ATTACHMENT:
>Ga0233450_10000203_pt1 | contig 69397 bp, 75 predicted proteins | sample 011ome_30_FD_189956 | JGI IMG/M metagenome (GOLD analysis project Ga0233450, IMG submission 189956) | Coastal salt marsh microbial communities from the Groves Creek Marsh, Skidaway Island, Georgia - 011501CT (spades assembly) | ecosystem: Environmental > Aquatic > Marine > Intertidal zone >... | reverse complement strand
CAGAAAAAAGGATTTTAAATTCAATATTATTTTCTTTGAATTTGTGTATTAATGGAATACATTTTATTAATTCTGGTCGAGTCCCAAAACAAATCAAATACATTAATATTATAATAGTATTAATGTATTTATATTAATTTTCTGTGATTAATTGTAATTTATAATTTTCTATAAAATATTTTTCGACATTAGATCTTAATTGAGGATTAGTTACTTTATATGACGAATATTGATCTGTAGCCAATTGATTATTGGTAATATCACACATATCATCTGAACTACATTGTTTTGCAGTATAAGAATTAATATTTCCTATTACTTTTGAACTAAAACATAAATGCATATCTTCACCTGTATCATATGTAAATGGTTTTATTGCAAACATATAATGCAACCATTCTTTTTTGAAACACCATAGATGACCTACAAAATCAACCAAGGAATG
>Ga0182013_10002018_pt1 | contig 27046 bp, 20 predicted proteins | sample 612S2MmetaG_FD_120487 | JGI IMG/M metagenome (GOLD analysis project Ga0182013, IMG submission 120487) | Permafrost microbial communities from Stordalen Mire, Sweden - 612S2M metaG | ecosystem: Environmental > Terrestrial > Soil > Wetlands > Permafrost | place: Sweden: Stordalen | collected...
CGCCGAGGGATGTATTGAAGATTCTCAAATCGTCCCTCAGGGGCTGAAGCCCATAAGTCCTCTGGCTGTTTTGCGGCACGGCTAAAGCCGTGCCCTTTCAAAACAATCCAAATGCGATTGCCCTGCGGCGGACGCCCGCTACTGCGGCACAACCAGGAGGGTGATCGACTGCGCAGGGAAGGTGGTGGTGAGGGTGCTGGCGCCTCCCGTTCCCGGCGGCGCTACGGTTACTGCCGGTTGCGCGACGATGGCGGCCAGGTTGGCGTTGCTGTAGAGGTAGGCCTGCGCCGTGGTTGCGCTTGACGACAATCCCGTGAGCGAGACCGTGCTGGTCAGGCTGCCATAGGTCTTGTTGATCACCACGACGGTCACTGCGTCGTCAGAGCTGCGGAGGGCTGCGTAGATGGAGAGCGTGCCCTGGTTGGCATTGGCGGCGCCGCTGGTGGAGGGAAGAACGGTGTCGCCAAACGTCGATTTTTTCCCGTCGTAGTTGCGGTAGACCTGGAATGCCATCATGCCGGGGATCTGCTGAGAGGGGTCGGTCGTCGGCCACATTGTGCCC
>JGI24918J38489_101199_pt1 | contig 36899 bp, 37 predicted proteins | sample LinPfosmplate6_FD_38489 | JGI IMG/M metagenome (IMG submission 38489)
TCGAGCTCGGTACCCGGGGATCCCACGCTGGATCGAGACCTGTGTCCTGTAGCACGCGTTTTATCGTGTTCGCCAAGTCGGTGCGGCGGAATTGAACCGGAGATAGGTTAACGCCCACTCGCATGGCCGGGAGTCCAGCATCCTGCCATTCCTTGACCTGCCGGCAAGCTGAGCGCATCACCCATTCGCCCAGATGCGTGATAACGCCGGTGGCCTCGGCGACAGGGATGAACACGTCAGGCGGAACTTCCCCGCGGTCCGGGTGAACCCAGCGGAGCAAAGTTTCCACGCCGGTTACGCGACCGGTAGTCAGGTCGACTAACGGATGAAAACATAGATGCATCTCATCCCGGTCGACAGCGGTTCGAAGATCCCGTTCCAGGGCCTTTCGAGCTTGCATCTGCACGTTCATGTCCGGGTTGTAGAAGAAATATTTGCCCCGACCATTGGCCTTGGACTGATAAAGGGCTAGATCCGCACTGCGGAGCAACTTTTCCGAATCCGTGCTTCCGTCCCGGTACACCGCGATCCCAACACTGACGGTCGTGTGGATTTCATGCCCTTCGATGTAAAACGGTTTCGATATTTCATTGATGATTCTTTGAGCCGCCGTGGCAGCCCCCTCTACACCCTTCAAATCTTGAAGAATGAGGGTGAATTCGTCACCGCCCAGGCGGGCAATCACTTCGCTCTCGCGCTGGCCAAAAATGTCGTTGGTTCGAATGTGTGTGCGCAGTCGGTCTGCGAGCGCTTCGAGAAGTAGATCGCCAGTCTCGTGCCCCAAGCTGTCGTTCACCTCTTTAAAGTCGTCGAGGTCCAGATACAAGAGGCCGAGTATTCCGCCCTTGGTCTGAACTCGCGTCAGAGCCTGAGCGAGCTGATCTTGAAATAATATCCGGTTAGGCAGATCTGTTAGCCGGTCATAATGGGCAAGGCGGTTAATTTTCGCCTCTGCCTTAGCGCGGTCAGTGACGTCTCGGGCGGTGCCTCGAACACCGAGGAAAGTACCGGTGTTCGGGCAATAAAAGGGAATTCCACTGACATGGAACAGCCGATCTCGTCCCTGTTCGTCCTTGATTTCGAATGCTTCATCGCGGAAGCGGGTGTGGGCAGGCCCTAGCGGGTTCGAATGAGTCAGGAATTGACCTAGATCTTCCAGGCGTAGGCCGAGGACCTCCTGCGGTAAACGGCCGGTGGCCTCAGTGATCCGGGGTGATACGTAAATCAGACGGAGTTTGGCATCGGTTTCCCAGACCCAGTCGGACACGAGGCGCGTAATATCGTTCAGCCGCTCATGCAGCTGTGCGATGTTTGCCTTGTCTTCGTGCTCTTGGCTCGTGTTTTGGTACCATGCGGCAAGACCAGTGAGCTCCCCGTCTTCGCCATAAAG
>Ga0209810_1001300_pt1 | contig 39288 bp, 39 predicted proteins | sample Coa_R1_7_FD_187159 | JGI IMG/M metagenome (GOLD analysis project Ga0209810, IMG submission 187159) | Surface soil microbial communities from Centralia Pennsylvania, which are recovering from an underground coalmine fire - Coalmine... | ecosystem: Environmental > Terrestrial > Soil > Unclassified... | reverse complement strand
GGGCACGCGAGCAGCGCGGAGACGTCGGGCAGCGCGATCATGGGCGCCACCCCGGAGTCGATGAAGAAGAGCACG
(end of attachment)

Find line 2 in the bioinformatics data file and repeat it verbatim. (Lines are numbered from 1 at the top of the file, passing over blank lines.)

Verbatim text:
CAGAAAAAAGGATTTTAAATTCAATATTATTTTCTTTGAATTTGTGTATTAATGGAATACATTTTATTAATTCTGGTCGAGTCCCAAAACAAATCAAATACATTAATATTATAATAGTATTAATGTATTTATATTAATTTTCTGTGATTAATTGTAATTTATAATTTTCTATAAAATATTTTTCGACATTAGATCTTAATTGAGGATTAGTTACTTTATATGACGAATATTGATCTGTAGCCAATTGATTATTGGTAATATCACACATATCATCTGAACTACATTGTTTTGCAGTATAAGAATTAATATTTCCTATTACTTTTGAACTAAAACATAAATGCATATCTTCACCTGTATCATATGTAAATGGTTTTATTGCAAACATATAATGCAACCATTCTTTTTTGAAACACCATAGATGACCTACAAAATCAACCAAGGAATG